21.Siebenga, JJ, Vennema, H, Zheng, DP, et al.Norovirus illness is a global problem: emergence and spread of norovirus GII.4 variants, 2001-2007. J Infect Dis 2009;200:802812.CrossRefGoogle ScholarPubMed
22.Lopman, BA, Andrews, N, Sarangi, J, Vipond, IB, Brown, DW, Reacher, MH. Institutional risk factors for outbreaks of nosocomial gastroenteritis: survival analysis of a cohort of hospital units in south-west England, 2002-2003. J Hosp Infect 2005;60:135143.CrossRefGoogle Scholar
23.Cáceres, VM, Kim, DK, Bresee, JS, et al.A viral gastroenteritis outbreak associated with person-to-person spread among hospital staff. Infect Control Hosp Epidemiol 1998;19:162167.CrossRefGoogle ScholarPubMed
24.Marx, A, Shay, DK, Noel, JS, et al.An outbreak of acute gastroenteritis in a geriatric long-term-care facility: combined application of epidemiological and molecular diagnostic methods. Infect Control Hosp Epidemiol 1999;20:306311.CrossRefGoogle Scholar
25.Weber, DJ, Sickbert-Bennett, EE, Vinjé, J, et al.Lessons learned from a norovirus outbreak in a locked pediatric inpatient psychiatric unit. Infect Control Hosp Epidemiol 2005;26:841843.CrossRefGoogle Scholar
26.Iijima, Y, Tanaka, S, Ohishi, H. Multiple outbreaks of gastroenteritis due to a single strain of genotype GII/4 norovirus in Kobe, Japan, 2006: risk factors for norovirus spread in health care settings. Jpn J Infect Dis 2008;61:419422.Google ScholarPubMed
27.Turcios-Ruiz, RM, Axelrod, P, St John, K, et al.Outbreak of necrotizing enterocolitis caused by norovirus in a neonatal intensive care unit. J Pediatr 2008;153:339344.CrossRefGoogle Scholar

Full text views

Full text views reflects PDF downloads, PDFs sent to Google Drive, Dropbox and Kindle and HTML full text views.

Total number of HTML views: 0
Total number of PDF views: 31 *
View data table for this chart

* Views captured on Cambridge Core between September 2016 - 27th January 2021. This data will be updated every 24 hours.

Hostname: page-component-898fc554b-8ljtz Total loading time: 0.377 Render date: 2021-01-27T14:34:48.826Z Query parameters: { "hasAccess": "0", "openAccess": "0", "isLogged": "0", "lang": "en" } Feature Flags: { "shouldUseShareProductTool": true, "shouldUseHypothesis": true, "isUnsiloEnabled": true, "metricsAbstractViews": false, "figures": false, "newCiteModal": false }

Send article to Kindle

To send this article to your Kindle, first ensure no-reply@cambridge.org is added to your Approved Personal Document E-mail List under your Personal Document Settings on the Manage Your Content and Devices page of your Amazon account. Then enter the ‘name’ part of your Kindle email address below. Find out more about sending to your Kindle. Find out more about sending to your Kindle.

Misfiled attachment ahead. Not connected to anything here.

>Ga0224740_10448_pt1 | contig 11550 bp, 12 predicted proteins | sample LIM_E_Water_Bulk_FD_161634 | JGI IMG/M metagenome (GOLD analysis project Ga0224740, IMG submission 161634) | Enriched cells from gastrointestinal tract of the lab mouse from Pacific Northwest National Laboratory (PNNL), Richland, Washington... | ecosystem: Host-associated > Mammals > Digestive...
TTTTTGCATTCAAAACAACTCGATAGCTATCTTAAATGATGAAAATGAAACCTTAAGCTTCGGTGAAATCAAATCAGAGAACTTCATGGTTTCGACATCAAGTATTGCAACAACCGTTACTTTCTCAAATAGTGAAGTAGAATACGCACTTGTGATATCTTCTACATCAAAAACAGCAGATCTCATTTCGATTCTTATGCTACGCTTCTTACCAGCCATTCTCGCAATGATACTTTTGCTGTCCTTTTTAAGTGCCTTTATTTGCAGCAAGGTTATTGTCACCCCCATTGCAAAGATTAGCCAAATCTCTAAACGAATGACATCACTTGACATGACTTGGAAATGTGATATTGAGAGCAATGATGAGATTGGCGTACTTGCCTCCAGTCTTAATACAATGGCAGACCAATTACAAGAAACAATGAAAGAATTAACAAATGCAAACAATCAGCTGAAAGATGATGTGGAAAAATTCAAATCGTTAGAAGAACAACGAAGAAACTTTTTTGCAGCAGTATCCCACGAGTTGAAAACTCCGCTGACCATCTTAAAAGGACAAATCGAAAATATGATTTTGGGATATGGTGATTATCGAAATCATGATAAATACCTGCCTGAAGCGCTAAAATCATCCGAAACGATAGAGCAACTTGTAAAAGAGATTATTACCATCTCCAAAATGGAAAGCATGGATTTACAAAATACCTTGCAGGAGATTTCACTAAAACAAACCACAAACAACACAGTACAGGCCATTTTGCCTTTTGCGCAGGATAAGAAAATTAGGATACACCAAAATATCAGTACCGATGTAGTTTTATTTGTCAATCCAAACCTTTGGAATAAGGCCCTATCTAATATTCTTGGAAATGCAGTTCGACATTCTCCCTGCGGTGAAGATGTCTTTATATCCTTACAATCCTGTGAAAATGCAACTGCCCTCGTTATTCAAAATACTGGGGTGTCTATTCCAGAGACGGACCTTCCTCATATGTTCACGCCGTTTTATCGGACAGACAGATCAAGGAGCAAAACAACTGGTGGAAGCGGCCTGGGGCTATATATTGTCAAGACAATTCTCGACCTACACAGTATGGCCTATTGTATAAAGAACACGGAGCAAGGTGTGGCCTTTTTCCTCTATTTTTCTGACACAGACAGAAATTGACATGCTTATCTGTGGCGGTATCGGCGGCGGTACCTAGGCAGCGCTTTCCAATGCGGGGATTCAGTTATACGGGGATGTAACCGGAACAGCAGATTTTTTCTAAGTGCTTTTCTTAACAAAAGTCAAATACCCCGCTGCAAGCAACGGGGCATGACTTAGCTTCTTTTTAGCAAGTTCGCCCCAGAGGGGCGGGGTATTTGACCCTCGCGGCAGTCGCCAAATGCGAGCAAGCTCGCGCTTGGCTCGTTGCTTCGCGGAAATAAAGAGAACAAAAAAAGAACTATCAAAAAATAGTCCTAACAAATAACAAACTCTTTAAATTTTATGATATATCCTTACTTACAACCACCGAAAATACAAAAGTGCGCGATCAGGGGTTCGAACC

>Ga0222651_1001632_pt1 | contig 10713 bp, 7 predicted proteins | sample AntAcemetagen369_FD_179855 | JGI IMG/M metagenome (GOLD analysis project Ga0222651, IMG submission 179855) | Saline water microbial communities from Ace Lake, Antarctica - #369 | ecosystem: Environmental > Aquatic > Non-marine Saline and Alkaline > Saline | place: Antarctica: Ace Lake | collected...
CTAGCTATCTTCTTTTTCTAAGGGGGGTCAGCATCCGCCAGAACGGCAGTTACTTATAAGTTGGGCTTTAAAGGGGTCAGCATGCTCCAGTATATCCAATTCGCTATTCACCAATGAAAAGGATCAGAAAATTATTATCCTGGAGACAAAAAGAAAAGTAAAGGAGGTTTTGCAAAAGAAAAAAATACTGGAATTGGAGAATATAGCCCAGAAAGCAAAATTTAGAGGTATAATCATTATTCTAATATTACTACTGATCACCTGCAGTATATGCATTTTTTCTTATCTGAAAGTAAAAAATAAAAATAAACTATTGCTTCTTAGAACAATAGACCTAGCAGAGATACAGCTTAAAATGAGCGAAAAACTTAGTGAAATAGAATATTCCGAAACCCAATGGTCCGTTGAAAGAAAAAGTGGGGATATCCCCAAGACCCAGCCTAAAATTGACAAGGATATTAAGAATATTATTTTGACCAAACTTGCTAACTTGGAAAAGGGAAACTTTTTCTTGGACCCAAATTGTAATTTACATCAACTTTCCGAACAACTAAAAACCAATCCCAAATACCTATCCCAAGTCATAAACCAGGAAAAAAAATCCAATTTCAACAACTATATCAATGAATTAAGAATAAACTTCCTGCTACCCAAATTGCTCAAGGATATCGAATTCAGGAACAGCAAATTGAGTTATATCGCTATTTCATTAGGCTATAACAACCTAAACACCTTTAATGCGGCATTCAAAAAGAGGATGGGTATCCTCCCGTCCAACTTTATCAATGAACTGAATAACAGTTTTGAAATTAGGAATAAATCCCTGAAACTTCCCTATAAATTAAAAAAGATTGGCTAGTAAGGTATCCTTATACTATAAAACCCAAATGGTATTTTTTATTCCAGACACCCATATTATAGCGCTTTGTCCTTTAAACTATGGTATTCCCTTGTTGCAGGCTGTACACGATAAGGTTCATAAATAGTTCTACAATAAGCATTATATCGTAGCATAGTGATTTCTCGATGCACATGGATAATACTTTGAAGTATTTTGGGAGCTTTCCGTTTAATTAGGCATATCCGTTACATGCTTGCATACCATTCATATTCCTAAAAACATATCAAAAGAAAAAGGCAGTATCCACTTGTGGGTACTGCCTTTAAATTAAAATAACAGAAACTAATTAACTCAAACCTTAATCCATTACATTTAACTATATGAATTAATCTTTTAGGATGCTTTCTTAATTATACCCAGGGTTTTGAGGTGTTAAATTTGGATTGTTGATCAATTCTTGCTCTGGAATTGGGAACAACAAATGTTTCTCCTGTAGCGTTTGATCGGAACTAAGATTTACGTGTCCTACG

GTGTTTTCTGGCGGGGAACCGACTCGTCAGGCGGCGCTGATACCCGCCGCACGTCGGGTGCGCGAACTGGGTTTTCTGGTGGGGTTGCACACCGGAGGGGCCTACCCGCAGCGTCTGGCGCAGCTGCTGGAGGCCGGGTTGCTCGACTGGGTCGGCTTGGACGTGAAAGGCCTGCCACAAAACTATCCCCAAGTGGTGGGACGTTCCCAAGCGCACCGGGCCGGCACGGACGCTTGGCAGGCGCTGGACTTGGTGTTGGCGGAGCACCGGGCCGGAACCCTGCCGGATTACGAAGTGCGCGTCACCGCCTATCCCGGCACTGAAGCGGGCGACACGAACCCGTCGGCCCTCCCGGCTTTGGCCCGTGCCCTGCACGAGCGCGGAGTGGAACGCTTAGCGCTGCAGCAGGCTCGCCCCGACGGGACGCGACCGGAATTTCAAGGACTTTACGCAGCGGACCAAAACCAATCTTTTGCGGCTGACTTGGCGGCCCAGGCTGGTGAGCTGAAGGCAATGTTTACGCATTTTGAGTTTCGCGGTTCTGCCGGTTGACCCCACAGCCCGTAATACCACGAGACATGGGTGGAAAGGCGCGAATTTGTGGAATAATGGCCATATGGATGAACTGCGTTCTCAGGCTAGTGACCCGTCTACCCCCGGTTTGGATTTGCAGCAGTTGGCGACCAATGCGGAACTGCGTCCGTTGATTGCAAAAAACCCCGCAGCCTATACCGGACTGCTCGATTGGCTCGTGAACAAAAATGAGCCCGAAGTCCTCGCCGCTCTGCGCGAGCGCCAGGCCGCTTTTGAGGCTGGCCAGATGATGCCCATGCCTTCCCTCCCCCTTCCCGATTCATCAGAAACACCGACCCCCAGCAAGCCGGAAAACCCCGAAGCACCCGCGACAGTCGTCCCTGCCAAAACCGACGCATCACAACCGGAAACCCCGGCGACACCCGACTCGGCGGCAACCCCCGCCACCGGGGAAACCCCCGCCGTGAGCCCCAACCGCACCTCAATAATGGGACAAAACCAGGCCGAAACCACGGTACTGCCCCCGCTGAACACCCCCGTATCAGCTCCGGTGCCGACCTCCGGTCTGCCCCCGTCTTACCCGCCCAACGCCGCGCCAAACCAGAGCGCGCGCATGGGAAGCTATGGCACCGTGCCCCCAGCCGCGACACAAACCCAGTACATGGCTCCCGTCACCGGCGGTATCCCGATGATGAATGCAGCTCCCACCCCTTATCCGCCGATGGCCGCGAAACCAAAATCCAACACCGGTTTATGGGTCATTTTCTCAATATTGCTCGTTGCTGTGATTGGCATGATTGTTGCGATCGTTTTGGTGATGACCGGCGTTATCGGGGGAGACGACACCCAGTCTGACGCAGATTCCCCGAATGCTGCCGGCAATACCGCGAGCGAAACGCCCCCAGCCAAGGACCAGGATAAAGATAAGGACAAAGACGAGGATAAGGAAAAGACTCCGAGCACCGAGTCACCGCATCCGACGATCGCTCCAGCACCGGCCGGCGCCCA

Note you can select to send to either the @free.kindle.com or @kindle.com variations. ‘@free.kindle.com’ emails are free but can only be sent to your device when it is connected to wi-fi. ‘@kindle.com’ emails can be delivered even when you are not connected to wi-fi, but note that service fees apply.

Find out more about the Kindle Personal Document Service.

Prevention of Nosocomial Transmission of Norovirus by Strategic Infection Control Measures
Available formats
×

Send article to Dropbox

To send this article to your Dropbox account, please select one or more formats and confirm that you agree to abide by our usage policies. If this is the first time you use this feature, you will be asked to authorise Cambridge Core to connect with your <service> account. Find out more about sending content to Dropbox.

Prevention of Nosocomial Transmission of Norovirus by Strategic Infection Control Measures
Available formats
×

Send article to Google Drive

To send this article to your Google Drive account, please select one or more formats and confirm that you agree to abide by our usage policies. If this is the first time you use this feature, you will be asked to authorise Cambridge Core to connect with your <service> account. Find out more about sending content to Google Drive.

Prevention of Nosocomial Transmission of Norovirus by Strategic Infection Control Measures
Available formats
×
×

Reply to: Submit a response


Your details


Conflicting interests

Do you have any conflicting interests? *